A new and highly efficient mobile phone blockchain network is under development and is set to acquire large-scale consumer adoption in Sub-Saharan Africa by 2021.
DéMars (DMC), a mobile money platform and new blockchain protocol for the young emerging market, is lite, fast, scalable, private, secure and virtually free. It’s also the first of its kind developed in Africa.
“I started researching the entry-level market and I was simply blown away to learn that 1.7 billion adults don’t have access to basic financial services and to learn that in the remittance space, families are paying about 45 billion US dollars a year in fees on the funds they are sending home. This is money being diverted from the poorest of the poor. The cost of payments to Sub-Saharan Africa and within Sub-Saharan Africa are the highest in the world, they range from 10 - 20% of the money being sent home. It’s simply an unjust tax on ordinary, hardworking people” saidShaun Burrow, a banker by profession andthe Founder of DMC.
Until now, various technological issues have held back large-scale consumer adoption of blockchain technology. Many early adopters have abandoned Bitcoin, Ripple and Ethereum due to poor user experience.
DéMars provides a new infrastructure, the beta version of which will be revealed by the end of Q2 2019.
The new technology aims to deliver financial services for the 1.7 billion primarily young, unbanked adults in developing markets like Sub-Saharan Africa, of whom two thirds own a mobile phone.
The “Banking as a Service Platform” will reduce the high cost of remittances to and within developing markets and enable access to simple lending, insurance and savings products.
This is made possible via a smart contract escrow feature, where you can place a classified advert on the network and trade goods, services and cash with others.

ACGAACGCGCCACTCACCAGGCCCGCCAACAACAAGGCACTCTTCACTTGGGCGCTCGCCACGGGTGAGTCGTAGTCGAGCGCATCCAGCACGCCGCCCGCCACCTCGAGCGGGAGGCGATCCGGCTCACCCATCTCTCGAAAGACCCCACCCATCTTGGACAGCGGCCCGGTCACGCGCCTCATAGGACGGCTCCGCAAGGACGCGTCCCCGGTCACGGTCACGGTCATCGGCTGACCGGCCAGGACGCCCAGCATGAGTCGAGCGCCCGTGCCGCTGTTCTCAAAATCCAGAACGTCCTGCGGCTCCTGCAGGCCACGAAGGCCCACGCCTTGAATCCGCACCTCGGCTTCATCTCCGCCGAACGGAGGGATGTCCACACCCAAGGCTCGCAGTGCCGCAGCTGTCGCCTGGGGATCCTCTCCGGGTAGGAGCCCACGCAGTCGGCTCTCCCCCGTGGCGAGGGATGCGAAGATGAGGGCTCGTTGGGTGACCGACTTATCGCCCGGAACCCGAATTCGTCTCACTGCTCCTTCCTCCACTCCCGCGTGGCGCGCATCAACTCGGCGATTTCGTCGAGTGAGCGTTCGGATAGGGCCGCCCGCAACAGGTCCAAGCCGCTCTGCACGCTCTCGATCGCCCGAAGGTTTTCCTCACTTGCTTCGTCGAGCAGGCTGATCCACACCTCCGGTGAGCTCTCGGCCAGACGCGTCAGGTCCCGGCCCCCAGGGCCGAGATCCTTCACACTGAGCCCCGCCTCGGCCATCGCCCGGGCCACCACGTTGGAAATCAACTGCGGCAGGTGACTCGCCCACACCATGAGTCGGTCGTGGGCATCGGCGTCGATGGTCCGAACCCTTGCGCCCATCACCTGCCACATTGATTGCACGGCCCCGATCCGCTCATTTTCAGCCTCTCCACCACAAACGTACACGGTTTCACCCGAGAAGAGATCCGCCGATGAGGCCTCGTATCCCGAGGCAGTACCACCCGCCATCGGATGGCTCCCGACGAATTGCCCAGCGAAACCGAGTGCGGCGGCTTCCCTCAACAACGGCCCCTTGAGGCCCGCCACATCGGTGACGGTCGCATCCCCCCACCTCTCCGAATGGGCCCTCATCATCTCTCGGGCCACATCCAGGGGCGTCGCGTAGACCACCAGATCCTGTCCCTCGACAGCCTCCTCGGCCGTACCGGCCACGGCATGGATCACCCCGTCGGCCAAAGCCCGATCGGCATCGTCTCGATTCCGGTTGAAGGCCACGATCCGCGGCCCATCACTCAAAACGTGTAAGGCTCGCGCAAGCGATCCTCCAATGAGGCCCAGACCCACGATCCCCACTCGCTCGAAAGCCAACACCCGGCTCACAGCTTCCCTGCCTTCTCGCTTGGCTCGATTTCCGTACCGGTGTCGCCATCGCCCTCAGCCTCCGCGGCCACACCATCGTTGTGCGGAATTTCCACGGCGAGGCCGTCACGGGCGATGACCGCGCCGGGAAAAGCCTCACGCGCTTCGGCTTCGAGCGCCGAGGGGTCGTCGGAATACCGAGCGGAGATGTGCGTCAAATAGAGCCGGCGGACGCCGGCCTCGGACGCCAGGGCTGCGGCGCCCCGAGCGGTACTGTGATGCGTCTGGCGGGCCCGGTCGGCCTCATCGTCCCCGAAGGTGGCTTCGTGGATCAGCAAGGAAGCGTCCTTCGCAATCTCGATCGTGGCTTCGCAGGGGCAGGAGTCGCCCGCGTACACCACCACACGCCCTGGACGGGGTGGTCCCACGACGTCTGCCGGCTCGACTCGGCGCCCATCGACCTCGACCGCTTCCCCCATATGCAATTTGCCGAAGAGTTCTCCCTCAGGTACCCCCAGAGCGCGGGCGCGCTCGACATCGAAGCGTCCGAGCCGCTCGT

The solution responds to the resultant demand after global products failed to provide any real utility for the African consumer since they aren’t designed for a data-constrained environment. In addition, global products don’t support micro transactions and rely on credit card payments.
The project is currently pre-selling 8 billion coins to raise funds for further development with an initial selling price of €10 (R170) for 1000 coins. The price will increase by 10% for each round of coins sold.
Once deployed, entrepreneurs and developers will be able to build apps and offer services on the network too.
“This project is extremely close to all our hearts. Being inter-African immigrants ourselves, we personally send money home every month and have to pay exorbitant fees each time. We also saw how our Zimbabwean friends and colleagues in South Africa were taken advantage of and how their funds were often stolen when they were forced to use informal channels.
“You often only get one chance in a lifetime to make a real difference. To be honest with you, we completely stumbled on this, but it’s definitely our one shot at “making an impact”.
“Personally, I feel I’ve been training for 15 years for this “job” and I’m going to make damn sure that our technology and ultimately our solutions have a real, tangible impact on the communities we serve,” adds Burrow.
A mobile first for Africa
With the growth in technology, mobile phones and mobile accounts have dramatically increased over the last few years. For instance, Sub-Saharan Africa registered $19.9 billion in mobile money transactions, which was 63 % of the global figure.
Sub-Saharan Africa was recognised as the leading market in the global mobile money industry in 2017. This industry processed transactions worth $1 billion a day with direct revenue of over $2.4 billion.
The growth in this number is mainly attributed to the convenience and the simplicity of the user experience of these types of accounts.
Additionally, the reduction in price of mobile phones across the African market has greatly increased mobile phone penetration. The transfer of money using mobile phones in developing nations has been more successful and widely accepted when compared to sending money through the traditional banking system.